There is absolutely no note here on what would happen if storage is allocated but never released.

I don't think that the Standard concerns itself with this, so it is more unspecified rather than undefined.

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Not calling delete in itself does not provoke undefined behavior. Waiting for a destructor call does will never occur does. VJovic definitely got the right citation. –  Matthieu M. Mar 29 '12 at 8:41

It's just a memory leak.

But I explicitly remember the standard saying that use new with delete[] and new [] with delete is undefined behavior. (or any combination with malloc or free)

I don't think the standard specifically says calling new results in undefined behavior if you fail to call delete. Also, how can the run-time tell if you call delete sometime later or never call it at all?

I don't think there are any contracts in the standard that say - if you do X, you MUST do Y afterwards, otherwise it's UB.

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It's not even necessarily a memory leak. It may be intentional, so that the object can continue to be used during program shutdown. –  James Kanze Mar 29 '12 at 7:42
    
@JamesKanze it's debatable. :) Even intentional, I don't see how it's not a memory leak. I understand what you mean, I'm just saying that even though the object lives until the end of the run, but is not released... maybe that too is a memory leak? I know the OS reclaims the memory, but... well... semantics –  Luchian Grigore Mar 29 '12 at 7:44
    
@JamesKanze: When OS has to release your object (because you didn't free/delete it), it is leak. The leak, however, can be intentional. –  SigTerm Mar 29 '12 at 7:47
    
A memory leak is code which leaks memory. Constantly. The fact that you don't delete something is not a memory leak in itself; the fact that you continually allocate things that you don't delete is. A memory leak is a fatal error, sooner or later. And arguably, short lived programs like compilers can't leak (and I've seen one compiler, written in C, that never called free). –  James Kanze Mar 29 '12 at 8:08
    
@SigTerm The OS always has to clean up your memory, since operator delete doesn't normally return memory to the OS anyway. –  James Kanze Mar 29 '12 at 8:10

Let's say that if you do not call delete your program will still work. BUT if you do not delete memory allocations your program memory usage will keep growing until your program will run out of free memory (the longer you run it better are the chances for it to happen) which will cause crashes at different points and will be very hard to detect (and I think that whats 'Undefined Behavior' mentioned in the comment means)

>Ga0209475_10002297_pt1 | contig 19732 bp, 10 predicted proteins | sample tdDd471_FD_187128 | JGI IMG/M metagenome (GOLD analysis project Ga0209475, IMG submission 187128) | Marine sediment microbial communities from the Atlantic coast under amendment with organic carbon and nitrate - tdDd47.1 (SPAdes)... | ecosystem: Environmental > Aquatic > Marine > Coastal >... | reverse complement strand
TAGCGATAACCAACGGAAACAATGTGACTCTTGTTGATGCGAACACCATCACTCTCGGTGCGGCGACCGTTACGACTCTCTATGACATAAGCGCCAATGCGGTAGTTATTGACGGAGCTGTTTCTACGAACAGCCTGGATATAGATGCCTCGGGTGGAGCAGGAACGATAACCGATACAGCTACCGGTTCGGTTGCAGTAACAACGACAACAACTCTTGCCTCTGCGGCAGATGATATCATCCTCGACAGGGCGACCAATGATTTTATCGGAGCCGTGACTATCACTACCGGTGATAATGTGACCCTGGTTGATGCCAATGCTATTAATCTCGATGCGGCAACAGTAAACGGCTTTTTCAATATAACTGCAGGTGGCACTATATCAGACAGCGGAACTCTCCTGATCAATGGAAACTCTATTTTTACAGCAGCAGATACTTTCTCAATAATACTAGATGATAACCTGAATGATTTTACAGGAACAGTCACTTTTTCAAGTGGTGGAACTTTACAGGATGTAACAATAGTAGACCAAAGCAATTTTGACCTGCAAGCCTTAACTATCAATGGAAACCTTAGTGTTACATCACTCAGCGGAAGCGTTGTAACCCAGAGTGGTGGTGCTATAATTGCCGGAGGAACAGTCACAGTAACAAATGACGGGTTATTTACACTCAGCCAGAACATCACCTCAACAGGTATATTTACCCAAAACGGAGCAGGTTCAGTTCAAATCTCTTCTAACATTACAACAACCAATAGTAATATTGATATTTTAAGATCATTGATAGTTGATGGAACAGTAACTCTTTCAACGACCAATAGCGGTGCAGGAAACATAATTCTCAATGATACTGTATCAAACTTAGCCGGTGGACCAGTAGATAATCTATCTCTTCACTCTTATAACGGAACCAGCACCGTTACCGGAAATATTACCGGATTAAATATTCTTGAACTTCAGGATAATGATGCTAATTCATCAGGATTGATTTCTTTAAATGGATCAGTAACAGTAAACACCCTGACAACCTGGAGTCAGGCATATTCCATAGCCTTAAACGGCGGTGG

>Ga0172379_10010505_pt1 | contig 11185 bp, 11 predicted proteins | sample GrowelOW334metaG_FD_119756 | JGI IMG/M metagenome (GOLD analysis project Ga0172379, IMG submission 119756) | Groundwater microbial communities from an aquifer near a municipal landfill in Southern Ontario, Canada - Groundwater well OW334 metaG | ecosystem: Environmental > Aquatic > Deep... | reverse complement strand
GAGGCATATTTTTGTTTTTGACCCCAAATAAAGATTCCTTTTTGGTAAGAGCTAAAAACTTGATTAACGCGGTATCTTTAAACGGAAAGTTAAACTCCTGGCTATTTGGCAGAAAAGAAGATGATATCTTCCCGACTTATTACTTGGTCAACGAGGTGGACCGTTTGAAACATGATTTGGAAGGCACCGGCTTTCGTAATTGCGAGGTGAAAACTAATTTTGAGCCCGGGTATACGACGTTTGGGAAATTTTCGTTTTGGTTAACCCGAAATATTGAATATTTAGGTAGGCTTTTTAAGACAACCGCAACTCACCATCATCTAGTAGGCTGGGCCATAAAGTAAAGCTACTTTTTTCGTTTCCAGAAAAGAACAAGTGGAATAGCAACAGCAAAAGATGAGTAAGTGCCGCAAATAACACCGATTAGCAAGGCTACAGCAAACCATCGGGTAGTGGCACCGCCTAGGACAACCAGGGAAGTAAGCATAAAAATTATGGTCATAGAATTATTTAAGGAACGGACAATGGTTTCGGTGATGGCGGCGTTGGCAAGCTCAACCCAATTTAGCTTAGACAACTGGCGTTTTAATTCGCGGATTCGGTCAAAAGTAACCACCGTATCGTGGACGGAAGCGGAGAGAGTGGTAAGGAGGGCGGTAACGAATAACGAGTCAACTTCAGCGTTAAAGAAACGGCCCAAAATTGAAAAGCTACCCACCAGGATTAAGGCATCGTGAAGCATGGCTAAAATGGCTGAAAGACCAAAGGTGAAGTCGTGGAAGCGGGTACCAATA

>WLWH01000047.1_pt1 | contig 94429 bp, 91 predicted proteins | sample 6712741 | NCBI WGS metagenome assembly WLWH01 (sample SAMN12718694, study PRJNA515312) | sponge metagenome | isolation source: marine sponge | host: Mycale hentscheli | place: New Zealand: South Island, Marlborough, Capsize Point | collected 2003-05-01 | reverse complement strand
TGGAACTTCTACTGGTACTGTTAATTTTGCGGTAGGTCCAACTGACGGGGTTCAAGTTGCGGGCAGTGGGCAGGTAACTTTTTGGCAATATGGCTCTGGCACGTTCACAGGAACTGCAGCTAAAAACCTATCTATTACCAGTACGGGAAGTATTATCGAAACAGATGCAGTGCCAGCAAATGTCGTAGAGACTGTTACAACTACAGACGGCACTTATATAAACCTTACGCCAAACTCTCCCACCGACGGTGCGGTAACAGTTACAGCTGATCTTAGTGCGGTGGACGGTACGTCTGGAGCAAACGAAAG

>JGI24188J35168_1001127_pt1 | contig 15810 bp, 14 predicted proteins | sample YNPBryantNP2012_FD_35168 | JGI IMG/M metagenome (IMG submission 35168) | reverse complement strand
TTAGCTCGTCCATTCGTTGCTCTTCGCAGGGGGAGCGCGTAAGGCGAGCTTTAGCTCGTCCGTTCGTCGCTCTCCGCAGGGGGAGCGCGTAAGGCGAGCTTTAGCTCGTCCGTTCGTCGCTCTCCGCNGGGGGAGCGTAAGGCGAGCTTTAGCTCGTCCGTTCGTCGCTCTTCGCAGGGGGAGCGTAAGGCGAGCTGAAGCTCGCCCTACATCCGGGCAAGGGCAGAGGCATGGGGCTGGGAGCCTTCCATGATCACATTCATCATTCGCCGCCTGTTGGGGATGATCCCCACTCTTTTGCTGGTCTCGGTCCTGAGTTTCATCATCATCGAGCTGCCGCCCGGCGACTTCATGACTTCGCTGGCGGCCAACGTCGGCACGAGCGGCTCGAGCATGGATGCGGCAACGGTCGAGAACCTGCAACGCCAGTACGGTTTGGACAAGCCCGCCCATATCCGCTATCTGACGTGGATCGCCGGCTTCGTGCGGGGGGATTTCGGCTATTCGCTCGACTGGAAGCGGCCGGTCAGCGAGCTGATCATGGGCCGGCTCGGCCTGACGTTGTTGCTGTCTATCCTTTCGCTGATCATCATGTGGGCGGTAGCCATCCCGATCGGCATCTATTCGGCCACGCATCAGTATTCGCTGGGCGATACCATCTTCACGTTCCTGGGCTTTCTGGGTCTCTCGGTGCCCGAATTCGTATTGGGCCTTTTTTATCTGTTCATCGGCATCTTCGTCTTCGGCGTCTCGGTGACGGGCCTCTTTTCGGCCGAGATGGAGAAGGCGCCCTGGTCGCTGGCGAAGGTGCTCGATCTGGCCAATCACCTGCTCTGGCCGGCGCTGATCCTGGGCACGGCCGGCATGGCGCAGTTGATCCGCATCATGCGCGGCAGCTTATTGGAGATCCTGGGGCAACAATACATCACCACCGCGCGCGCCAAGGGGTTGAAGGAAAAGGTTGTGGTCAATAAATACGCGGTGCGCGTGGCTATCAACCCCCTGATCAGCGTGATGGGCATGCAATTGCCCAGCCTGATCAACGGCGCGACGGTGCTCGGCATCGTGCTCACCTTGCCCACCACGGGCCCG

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UB has a very specific meaning in the context of C++, and that meaning is exactly what the commenter had in mind there. –  Jon Mar 29 '12 at 7:42
    
First, it's perfectly normal for some allocations never to be deleted. A memory leak is when you retain allocated memory that will never be used. And it's not undefined behavior for a program to run out of heap---the standard requires new to throw an std::bad_alloc. (Of course, some systems use a common space for heap and stack, and using too much heap can cause stack overflow, which is undefined behavior.) –  James Kanze Mar 29 '12 at 7:44

If delete/delete[] is not called for the objects allocated with new/new[], there would be resource leaks. It could be memory leak if the constructor had allocated dynamic memory. Other things like semaphore lock not released, file handles not released etc can happen if the constructor had allocated them.

It will not be undefined behavior.

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This does not answer my question. –  Alok Save Mar 29 '12 at 8:13
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@Als This answer tells you that delete can do more than just memory deallocation. Resources controlled by the object might not be deallocated. For example, The constructor might remove the safety latch on a radioactive rod in a nuclear power station whilst moving the rods into or out of the core. The destructor could be where the latch is reapplied. Important. –  Peter Wood Mar 29 '12 at 12:30
    
@PeterWood: It makes a good point which I already know and fails to answer the Q that I asked.My Q was not whether delete only deallocates memory or not. –  Alok Save Mar 29 '12 at 14:03

I dont see how not releasing memory will lead to undefined behaviour. If you dont clean up, the OS still has knowledge of the allocated memory. That will lead to a resource leak for as long as the application runs.

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Not true. It will lead to a resource leak during the life of the application, after exit it will be returned to the OS (and any modern OS will be able to retrieve all memory after process exit), even if not all memory got delete'd. –  nightcracker Mar 29 '12 at 7:42
    
yes that's right nightcracker, the resource leak will only happen during the lifetime if the application. Resources will be reclaimed when the application ends. –  fduff Apr 11 '12 at 10:58